The existing air-cooled chillers in Terminal 2 and Terminal 3 are being replaced. The cooling and energy efficiency needs of the expanded terminals will be served by three dual-compressor Magnitude chillers, three Pathfinder air-cooled chillers, and three existing water-cooled Daikin chillers that have been in service at the airport since 2006. The expansion includes a small, recently completed addition to Terminal 2, used for domestic travel, and a large addition of 13,000 sq. meters to Terminal 3, the hub of international travel.

Six 1000-ton Magnitude chillers are among the new Daikin equipment serving the cooling needs for the airport’s expanded terminals.

In addition, of the three existing Daikin dual-compressor chillers, one will remain at Terminal 3, and two will be relocated to Terminal 4. “These conventional centrifugal units are all in very good condition and required minimal retrofit,” Alvarez says.

With substantial life still available, three existing Daikin dual-compressor chillers were relocated to extend the airport’s earlier investment in HVAC technology.

The Daikin legacy equipment includes air handling equipment at the two terminals which will remain in service. Another 44 new Skyline custom outdoor air handlers (upper right) bring the total to 120 Daikin air handlers at the sprawling airport.

The transition from an air-cooled to a primarily water-cooled facility also signals conscious conservation of water and energy. “About 50 percent of businesses here rely on well-water systems, which are preferred in our humid climate because they use less evaporation than cooling towers. That equates to cost savings,” Alvarez says. A new condenser well system was installed to supply water for the chillers, featuring a titanium condenser that is far more corrosion-resistant than copper. Also, not using cooling towers at the Cancún Airport contributes to a low-maintenance solution afforded by the new chillers.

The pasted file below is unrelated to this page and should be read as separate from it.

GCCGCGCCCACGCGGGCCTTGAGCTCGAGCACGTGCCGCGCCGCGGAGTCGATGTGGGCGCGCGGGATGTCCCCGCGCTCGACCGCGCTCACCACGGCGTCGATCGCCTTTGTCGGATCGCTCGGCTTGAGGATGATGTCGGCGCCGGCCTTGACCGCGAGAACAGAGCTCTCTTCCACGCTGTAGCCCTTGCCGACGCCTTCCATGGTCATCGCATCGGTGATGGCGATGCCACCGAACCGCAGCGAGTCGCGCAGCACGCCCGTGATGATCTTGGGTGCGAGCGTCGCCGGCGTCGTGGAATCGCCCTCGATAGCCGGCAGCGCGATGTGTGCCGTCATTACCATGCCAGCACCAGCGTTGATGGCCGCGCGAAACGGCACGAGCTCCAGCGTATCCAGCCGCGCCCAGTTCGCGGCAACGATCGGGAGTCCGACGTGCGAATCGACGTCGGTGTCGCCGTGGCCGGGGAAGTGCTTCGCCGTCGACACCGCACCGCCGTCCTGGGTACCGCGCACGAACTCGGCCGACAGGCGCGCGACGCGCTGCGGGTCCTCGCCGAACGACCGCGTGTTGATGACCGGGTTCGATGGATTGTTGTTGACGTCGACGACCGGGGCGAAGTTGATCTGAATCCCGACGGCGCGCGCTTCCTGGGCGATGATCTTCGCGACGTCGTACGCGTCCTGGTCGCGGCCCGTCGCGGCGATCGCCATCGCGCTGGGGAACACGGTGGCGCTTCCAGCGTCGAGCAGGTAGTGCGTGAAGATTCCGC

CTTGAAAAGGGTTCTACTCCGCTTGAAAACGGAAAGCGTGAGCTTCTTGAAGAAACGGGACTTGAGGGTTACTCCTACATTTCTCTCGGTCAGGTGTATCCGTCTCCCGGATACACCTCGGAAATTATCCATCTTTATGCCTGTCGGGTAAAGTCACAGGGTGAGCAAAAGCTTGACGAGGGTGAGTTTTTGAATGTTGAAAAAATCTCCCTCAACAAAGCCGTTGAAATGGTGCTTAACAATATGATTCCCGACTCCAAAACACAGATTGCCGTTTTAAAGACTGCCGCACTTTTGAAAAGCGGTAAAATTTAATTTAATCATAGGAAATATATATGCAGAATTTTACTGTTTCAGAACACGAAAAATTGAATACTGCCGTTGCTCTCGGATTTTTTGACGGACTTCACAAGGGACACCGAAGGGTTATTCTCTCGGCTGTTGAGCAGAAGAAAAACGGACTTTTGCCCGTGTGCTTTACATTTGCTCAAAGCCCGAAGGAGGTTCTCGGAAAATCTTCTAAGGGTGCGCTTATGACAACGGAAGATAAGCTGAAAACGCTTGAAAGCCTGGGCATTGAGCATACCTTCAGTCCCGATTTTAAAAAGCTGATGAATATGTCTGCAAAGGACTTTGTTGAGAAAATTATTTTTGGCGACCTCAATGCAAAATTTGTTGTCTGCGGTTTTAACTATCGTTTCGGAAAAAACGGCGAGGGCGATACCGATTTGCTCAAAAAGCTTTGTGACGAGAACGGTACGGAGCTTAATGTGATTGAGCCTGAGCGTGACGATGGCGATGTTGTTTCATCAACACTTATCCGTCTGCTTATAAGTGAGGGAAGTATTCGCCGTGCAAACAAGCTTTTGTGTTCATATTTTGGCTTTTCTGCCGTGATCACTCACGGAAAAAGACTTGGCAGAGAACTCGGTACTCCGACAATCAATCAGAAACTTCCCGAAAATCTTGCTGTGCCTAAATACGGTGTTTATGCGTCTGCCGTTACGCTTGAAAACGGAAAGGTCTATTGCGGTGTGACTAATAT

44 new (in addition to 76 existing) Daikin Skyline outdoor air handlers provide air handling requirements for the airport’s terminals.


The first Magnitude chiller was started up in July 2015 at Terminal 3 (below), currently under construction, with the remaining new chillers coming online through year-end. “The start-up of the new equipment went as expected,” Marino T. says. “The Daikin Magnitude is a very efficient, reliable piece of equipment with a very fast response time to reach the chilled-water setpoint.”

Expansion of Terminal 3 should contribute toward increasing annual capacity up to 10 million travelers from the current six million.

Cancún Airport-ASUR appreciates the magnetic-bearing design on the chillers which reduces maintenance requirements and saves on labor costs. Daikin Service has supported the airport’s operation as the HVAC maintenance contractor for much of the last decade and will continue to partner with the airport.

By December 2015, most of the new Daikin equipment will be in operation at Cancún Airport, concurrent with the completed expansions of Terminal 2 and 3. As the airport expands with a brand-new Terminal 4, three remaining Magnitude chillers will be placed in service (expected in 2017), along with additional Daikin equipment as that terminal is expanded. The airport expansion is projected to continue through 2025.